The Fourth Sunday after the Epiphany


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O God, who knowest us to be set in the midst of so many and great dangers…
Romans 13:1-7
Matthew 8:23-34

After Romans 3:22-24, on which the Reformation turned, the passage of Scripture most quoted in the 16th and 17th Centuries is the opening of Romans 13. From turbulent German ‘free’ cities and petty Principalities in the 1520s to the France of the all powerful Louis XIV at the end of the 17th Century the issue was where religious authority lay after the outright renunciation in the former or severe dilution in the latter of Papal authority. In the early 1520s Luther’s Reformation was almost wrecked by populist uprisings in the name of religious freedom which forced him into the arms of the Princes; and the Catholic king of France had to reach and enforce a settlement with the Huguenots. Responding to turmoil Protestants and Catholics alike turned to Romans 13 to develop the doctrine of the “Divine Right of Kings”.

Paul goes much further than Jesus’ “Render unto Caesar” (Matthew 22:2) by explicitly saying that Christians should obey rulers because: “The powers that be are ordained of God. Whosoever therefore resisteth the power resisteth the ordinance of God.” Rulers are, regardless of their individual behaviour, intrinsically beneficial: “Not a terror to good works, but to the evil” (a difficult claim to sustain in the reign of the Emperor Nero!). The clinching phrase, however, introduces the passage: “Let every soul be subject unto the higher powers” and, taken together with “Ye must needs be subject… for conscience sake”, the civil authorities were confronted with formidable moral and religious authority. Paul probably meant that we should all be subject to God represented by civil powers but I doubt that he could even have imagined that this would be taken to mean that the church should be ruled by the civil powers. It is easy to adopt a somewhat superior attitude to this post Reformation assertion but Germany and France were split by bloody religious wars in the 16th Century, succeeded in the 17th by the Thirty Years War in Western Europe (1618-48) and civil war in England. It seemed right to many that the civil ruler “beareth not the sword in vain, for he is the minister of God...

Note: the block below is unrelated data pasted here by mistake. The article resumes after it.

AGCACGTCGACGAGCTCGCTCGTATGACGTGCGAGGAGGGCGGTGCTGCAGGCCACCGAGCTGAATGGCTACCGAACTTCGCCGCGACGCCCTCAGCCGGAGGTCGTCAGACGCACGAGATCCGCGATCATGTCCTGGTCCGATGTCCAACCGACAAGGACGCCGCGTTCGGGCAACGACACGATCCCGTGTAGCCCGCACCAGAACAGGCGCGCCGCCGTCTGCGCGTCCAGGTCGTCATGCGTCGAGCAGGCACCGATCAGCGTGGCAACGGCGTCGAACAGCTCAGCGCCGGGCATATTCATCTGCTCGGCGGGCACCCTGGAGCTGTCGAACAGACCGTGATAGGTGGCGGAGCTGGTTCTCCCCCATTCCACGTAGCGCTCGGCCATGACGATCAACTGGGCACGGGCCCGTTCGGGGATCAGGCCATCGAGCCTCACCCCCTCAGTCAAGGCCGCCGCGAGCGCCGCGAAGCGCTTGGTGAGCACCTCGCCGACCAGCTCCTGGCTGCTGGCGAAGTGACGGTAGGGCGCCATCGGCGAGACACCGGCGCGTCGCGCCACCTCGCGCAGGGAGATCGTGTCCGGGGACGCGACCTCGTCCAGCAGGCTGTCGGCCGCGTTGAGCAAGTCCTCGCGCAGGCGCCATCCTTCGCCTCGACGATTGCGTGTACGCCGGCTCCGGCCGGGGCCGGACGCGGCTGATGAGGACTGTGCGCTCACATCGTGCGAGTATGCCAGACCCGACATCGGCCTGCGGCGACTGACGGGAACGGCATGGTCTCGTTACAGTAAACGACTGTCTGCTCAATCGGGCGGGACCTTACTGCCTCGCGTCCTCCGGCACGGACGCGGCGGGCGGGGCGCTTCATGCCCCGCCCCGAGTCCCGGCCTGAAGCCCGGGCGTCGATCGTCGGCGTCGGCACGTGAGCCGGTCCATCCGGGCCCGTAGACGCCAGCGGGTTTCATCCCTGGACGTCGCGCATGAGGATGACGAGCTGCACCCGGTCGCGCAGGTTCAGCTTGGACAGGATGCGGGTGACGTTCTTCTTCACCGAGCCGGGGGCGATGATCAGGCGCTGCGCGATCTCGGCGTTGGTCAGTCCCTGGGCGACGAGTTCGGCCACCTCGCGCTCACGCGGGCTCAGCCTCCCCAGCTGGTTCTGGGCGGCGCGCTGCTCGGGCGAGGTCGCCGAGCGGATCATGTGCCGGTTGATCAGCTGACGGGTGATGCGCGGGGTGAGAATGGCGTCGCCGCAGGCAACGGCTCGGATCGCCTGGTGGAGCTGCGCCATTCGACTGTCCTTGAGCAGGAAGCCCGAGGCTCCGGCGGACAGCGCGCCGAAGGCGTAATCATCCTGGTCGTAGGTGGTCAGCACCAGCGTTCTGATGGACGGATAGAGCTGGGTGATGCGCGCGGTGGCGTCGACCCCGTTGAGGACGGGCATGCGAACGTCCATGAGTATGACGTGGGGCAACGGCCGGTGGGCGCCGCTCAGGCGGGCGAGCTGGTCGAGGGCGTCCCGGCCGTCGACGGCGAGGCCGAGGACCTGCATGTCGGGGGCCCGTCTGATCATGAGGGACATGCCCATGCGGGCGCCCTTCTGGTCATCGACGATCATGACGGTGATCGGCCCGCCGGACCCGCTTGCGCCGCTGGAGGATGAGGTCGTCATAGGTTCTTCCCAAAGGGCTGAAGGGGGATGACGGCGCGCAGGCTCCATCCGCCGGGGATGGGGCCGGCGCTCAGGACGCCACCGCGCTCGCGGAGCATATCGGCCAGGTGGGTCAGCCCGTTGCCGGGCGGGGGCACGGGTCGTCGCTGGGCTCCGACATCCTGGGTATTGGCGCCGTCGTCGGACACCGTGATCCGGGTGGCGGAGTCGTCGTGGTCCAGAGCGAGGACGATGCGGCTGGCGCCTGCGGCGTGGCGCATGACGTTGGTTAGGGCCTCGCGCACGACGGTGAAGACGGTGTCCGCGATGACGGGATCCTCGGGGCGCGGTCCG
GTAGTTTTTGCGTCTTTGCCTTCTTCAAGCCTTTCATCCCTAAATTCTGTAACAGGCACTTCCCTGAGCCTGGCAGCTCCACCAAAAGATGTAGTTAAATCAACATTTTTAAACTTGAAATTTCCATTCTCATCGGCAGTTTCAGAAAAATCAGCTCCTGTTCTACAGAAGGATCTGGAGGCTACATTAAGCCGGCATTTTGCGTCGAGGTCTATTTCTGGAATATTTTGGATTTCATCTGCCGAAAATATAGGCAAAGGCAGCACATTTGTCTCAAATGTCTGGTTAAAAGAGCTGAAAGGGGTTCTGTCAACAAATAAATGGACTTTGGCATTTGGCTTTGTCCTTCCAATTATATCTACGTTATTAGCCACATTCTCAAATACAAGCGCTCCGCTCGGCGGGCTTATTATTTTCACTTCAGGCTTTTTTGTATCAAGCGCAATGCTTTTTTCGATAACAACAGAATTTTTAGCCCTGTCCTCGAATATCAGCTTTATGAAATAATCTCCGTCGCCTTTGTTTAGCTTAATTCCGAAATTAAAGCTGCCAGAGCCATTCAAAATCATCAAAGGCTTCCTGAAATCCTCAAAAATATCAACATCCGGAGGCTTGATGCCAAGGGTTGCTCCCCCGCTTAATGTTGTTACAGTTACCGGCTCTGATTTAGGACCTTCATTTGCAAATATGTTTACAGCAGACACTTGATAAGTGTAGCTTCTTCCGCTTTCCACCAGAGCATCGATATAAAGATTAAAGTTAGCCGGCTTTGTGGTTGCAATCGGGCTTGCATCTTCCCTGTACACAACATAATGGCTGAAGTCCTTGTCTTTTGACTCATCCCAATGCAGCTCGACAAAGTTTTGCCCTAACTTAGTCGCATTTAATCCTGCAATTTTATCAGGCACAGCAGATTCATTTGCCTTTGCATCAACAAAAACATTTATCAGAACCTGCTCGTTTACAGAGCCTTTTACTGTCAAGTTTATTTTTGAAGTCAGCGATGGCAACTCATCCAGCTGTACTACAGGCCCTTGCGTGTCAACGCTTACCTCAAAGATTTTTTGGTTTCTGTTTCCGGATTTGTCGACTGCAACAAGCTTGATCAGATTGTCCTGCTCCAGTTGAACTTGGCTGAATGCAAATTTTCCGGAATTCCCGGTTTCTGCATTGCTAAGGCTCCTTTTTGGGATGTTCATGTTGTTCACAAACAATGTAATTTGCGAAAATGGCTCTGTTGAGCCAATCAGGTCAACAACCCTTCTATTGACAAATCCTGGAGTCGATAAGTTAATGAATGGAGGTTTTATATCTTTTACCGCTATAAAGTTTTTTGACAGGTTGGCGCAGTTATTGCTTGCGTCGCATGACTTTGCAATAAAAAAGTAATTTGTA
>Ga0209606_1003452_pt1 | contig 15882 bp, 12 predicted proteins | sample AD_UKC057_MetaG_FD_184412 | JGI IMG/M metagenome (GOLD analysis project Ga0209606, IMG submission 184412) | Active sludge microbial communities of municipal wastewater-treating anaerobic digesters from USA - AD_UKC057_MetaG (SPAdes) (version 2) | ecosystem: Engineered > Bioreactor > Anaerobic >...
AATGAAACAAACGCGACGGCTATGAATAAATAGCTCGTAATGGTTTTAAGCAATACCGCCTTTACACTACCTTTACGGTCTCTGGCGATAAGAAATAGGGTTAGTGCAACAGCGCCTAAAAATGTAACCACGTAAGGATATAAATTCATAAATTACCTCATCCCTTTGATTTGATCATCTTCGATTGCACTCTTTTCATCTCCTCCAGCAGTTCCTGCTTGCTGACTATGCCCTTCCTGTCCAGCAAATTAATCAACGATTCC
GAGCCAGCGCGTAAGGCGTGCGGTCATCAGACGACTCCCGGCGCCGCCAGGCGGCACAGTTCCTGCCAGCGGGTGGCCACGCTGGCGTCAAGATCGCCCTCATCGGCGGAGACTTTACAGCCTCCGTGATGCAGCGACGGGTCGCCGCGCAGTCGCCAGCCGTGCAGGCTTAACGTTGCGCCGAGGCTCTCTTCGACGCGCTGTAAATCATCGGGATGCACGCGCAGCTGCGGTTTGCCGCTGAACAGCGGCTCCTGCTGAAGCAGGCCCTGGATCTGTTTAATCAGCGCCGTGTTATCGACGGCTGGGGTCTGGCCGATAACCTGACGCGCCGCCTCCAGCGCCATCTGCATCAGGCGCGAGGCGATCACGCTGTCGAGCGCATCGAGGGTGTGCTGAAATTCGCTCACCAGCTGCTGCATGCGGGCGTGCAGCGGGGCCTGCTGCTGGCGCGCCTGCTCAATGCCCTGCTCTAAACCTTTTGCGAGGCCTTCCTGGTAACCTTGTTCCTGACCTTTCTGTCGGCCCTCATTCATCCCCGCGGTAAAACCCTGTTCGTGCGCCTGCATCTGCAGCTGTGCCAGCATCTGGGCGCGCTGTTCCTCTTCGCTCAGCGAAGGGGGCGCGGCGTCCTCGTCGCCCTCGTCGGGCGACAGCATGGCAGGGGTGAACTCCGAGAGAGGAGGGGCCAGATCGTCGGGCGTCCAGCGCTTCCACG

Surprisingly, given the climate of the times, the Collect refrains from reference to the civil authorities and concentrates on the Gospel which puts the discussion of earthly power into context by showing divine power at its most spectacular. The collect pleads that because of our own frailty we cannot stand upright and must call upon God, a clear reference to Peter’s attempt to walk on water in a later, related story (Matthew 14:28-31). Even though they had been his followers for some time, his Disciples had no faith in Jesus and after he had calmed the storm they asked ‘What manner of man is this?” One wonders what would have convinced them.